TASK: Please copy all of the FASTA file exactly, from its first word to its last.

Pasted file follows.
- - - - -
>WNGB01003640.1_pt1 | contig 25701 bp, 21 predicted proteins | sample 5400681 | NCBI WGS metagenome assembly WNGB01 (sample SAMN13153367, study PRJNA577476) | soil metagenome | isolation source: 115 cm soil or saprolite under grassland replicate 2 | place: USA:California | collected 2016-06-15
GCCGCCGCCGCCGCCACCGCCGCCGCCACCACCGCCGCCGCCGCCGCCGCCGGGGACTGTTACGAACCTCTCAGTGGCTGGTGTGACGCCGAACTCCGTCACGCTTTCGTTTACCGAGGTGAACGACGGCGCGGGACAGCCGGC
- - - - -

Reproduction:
>WNGB01003640.1_pt1 | contig 25701 bp, 21 predicted proteins | sample 5400681 | NCBI WGS metagenome assembly WNGB01 (sample SAMN13153367, study PRJNA577476) | soil metagenome | isolation source: 115 cm soil or saprolite under grassland replicate 2 | place: USA:California | collected 2016-06-15
GCCGCCGCCGCCGCCACCGCCGCCGCCACCACCGCCGCCGCCGCCGCCGCCGGGGACTGTTACGAACCTCTCAGTGGCTGGTGTGACGCCGAACTCCGTCACGCTTTCGTTTACCGAGGTGAACGACGGCGCGGGACAGCCGGC